U.S. DOE Announces $21 Million to Lower Solar Energy Deployment Barriers

solar energy deployment barriers

The U.S. Department of Energy announced $21 million in new funding to lower solar energy deployment barriers and expand access to solar energy to all Americans. The Department is making $13 million available to help states take advantage of falling solar prices and maximize the benefits of solar electricity through energy and economic strategic planning. This new program will offer technical and analytical support in the development and implementation of solar energy deployment plans. An additional $8 million under this funding opportunity will support research on solar energy innovation and technology adoption patterns in order to increase understanding of solar energy deployment barriers and other “soft costs.”

As more communities across the country look to solar energy as a source of clean, renewable electricity to meet their economic goals, the funding announced today will help lower barriers to solar energy deployment for states and regions across United States. It will also increase understanding of how and why solar innovations are adopted throughout communities to enable expedited development moving forward.

“As the cost of solar technology continues to fall, it’s more important than ever that we lower the other barriers to solar deployment—soft costs,” said David Danielson, Assistant Secretary for Energy Efficiency and Renewable Energy at the U.S. Department of Energy. “The funding announced today will provide technical and analytical assistance to states in setting and meeting their renewable energy goals. This initiative will leverage decision science and solar datasets to build our understanding of how and why solar technologies are adopted to make it faster, easier, and more affordable for families and businesses to choose solar to power their daily lives.”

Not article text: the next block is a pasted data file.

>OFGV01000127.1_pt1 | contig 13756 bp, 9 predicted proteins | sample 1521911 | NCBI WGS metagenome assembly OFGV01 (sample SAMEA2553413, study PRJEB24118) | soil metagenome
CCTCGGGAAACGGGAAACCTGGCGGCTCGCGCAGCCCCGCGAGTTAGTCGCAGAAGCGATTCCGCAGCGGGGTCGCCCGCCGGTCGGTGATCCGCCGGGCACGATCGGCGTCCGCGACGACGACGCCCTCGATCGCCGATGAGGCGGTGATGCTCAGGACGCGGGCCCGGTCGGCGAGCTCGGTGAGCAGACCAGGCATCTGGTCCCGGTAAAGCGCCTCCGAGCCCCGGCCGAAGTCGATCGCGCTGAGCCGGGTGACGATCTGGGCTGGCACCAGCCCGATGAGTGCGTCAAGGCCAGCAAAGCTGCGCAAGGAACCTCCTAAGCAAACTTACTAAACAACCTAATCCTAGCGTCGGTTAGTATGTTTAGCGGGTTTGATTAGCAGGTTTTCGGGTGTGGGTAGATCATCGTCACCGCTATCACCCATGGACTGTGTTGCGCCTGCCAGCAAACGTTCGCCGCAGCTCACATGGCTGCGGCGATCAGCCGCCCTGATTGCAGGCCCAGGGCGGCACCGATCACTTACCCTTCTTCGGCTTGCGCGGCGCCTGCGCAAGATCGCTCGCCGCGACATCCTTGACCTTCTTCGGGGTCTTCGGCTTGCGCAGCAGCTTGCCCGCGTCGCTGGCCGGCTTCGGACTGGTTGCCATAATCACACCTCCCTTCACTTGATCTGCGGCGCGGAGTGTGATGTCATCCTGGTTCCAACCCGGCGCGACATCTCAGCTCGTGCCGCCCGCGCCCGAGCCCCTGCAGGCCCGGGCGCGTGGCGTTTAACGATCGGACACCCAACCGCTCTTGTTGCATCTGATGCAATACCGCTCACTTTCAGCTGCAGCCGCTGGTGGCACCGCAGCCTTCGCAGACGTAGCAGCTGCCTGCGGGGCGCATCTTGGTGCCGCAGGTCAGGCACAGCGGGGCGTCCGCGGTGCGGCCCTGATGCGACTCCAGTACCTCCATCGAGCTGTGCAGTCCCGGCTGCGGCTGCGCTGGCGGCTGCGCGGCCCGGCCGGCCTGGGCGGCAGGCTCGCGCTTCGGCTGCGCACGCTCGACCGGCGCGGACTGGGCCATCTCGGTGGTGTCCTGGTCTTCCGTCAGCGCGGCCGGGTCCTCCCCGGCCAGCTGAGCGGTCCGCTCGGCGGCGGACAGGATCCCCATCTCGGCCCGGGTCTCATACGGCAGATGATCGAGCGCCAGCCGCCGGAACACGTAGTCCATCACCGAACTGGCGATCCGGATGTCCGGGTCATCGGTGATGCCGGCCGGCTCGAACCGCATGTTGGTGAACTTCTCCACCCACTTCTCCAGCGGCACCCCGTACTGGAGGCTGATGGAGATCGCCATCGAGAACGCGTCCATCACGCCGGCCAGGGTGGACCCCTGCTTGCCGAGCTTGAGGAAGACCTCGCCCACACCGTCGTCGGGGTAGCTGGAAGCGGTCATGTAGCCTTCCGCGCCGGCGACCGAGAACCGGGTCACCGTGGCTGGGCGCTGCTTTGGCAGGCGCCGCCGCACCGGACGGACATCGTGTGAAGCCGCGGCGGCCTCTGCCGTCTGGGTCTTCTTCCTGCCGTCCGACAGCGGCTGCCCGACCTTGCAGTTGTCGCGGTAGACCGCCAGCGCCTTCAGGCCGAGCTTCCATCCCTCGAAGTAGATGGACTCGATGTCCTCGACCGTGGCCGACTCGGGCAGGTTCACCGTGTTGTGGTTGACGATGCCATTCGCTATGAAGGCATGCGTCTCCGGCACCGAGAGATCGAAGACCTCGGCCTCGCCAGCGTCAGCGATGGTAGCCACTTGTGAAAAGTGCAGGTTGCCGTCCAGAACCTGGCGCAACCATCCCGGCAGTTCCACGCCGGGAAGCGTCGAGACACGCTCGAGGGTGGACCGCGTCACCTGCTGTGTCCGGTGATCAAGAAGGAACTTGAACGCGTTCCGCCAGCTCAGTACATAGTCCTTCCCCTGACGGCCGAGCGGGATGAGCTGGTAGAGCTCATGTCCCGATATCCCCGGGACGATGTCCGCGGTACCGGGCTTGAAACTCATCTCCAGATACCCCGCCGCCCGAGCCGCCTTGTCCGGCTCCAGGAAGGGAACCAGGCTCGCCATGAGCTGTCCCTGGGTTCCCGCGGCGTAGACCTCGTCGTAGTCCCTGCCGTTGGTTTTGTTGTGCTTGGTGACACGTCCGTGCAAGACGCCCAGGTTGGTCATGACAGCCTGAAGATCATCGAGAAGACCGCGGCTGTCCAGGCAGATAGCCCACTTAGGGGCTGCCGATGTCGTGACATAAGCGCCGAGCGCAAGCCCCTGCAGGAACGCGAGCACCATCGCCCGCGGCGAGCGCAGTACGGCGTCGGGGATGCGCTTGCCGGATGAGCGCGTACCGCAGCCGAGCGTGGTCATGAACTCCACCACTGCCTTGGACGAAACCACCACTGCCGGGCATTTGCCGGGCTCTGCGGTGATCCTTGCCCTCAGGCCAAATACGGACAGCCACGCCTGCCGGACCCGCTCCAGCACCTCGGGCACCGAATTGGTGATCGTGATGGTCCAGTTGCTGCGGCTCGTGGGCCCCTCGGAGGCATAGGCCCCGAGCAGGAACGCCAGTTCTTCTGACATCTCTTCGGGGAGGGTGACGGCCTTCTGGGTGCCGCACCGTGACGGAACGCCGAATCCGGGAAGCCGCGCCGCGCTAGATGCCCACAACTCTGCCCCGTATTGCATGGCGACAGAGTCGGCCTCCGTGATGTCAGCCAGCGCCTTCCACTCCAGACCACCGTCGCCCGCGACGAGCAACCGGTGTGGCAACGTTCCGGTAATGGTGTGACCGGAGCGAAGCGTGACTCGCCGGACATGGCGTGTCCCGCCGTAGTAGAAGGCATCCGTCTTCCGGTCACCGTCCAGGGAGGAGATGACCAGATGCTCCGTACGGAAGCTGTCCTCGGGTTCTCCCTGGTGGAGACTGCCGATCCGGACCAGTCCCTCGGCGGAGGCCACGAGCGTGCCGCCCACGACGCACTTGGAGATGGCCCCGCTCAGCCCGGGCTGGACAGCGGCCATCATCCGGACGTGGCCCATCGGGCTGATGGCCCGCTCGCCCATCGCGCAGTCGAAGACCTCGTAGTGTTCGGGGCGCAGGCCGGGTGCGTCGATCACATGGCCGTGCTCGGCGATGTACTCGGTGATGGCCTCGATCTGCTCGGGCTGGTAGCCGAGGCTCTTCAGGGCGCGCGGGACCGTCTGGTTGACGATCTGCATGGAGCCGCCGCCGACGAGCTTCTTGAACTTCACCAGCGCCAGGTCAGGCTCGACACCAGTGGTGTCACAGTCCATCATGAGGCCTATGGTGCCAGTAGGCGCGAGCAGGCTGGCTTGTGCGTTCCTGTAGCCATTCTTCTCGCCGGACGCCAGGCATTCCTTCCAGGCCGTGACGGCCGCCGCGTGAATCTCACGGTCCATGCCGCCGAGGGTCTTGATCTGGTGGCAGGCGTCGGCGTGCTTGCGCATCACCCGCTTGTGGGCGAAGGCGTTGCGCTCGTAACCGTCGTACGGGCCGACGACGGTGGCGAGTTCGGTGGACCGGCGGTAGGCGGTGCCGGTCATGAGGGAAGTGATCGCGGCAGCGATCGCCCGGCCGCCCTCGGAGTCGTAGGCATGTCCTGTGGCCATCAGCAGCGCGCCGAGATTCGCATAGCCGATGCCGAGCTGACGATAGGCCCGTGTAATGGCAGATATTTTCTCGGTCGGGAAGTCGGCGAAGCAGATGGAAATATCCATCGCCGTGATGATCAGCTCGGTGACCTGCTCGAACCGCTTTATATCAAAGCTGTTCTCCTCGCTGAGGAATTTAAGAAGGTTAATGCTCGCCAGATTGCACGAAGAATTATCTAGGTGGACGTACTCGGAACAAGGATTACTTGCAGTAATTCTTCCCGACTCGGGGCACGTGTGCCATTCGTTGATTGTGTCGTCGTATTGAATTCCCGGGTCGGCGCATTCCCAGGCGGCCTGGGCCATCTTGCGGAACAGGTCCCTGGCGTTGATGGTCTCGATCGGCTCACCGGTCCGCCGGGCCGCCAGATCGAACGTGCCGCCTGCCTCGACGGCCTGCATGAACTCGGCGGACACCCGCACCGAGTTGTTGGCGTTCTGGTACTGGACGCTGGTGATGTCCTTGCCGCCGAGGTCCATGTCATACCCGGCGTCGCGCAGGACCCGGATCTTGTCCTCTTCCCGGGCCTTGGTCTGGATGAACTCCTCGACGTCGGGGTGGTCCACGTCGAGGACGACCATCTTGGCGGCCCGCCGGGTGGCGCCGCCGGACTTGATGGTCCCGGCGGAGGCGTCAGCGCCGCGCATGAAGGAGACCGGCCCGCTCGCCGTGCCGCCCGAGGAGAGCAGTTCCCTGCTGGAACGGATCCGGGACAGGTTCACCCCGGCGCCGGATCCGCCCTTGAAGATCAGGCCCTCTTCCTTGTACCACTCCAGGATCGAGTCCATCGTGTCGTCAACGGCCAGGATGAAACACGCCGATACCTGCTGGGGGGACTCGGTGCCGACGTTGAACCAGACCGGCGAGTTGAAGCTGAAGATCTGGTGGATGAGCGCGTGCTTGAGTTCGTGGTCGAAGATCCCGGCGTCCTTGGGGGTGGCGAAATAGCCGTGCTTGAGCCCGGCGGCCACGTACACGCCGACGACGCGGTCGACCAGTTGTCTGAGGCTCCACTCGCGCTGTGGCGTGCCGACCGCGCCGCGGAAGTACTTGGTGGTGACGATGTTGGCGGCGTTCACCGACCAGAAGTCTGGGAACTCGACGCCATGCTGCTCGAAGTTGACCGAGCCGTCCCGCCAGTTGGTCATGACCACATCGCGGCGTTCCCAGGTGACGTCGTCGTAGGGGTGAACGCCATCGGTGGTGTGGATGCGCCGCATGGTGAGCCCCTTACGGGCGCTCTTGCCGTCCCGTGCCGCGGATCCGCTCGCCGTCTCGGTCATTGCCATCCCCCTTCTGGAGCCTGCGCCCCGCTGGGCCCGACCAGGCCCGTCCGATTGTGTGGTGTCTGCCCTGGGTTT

MAXIMIZING STATE SOLAR BENEFITS THOUGH STRATEGIC ENERGY PLANNING ASSISTANCE

$13 million from the funding opportunity announced today will directly tackle solar soft costs and market barrier challenges at the state and regional levels by maximizing the benefits of solar electricity through energy and economic strategic planning. In 2015, solar was the second-most installed source of new electric generating capacity—but this remarkable growth has been limited to a handful of states. Many states do not have the knowledge, time, or staff resources needed to develop a robust solar deployment strategy. They might not know where to begin with “going solar,” but require technical and analytical support. This program will help to establish partnerships between states and utilities and provide them with technical support, enabling teams to develop strategies to determine optimal solar energy targets that will maximize emissions reductions, create jobs, expand energy access, and increase grid resiliency.

BUILDING UNDERSTANDING OF SOLAR TECHNOLOGY DIFFUSION

The funding opportunity announced today will also aim to increase understanding of the technology evolution, soft costs, and barriers to solar deployment in the United States. By combining cutting-edge research tools with the creation, analysis, and use of data and information, this second round of the Solar Energy Evolution and Diffusion Studies (SEEDS) program will partner researchers with data and energy experts. Through this collaboration, they will examine how solar technologies, the electric grid system, and the institutions that comprise the solar business marketplace support or inhibit the evolution and adoption of solar energy. For this second round of SEEDS, the projects will specifically examine barriers to solar energy deployment within low- and moderate-income communities. The goal of these projects is to increase foundational understanding of solar technology evolution, soft costs, and barriers to solar deployment, while advancing social and decision science methods though the use of the unprecedented data available within the solar sector.

The United States has installed more than 24 gigawatts of solar power—enough to power five million average American homes—and deployment is expected to accelerate as costs continue to fall and more residential, commercial, and utility-scale projects come online. These investments support the broader goals of the SunShot Initiative to drive down the cost of solar power so that it is accessible and affordable for all Americans.

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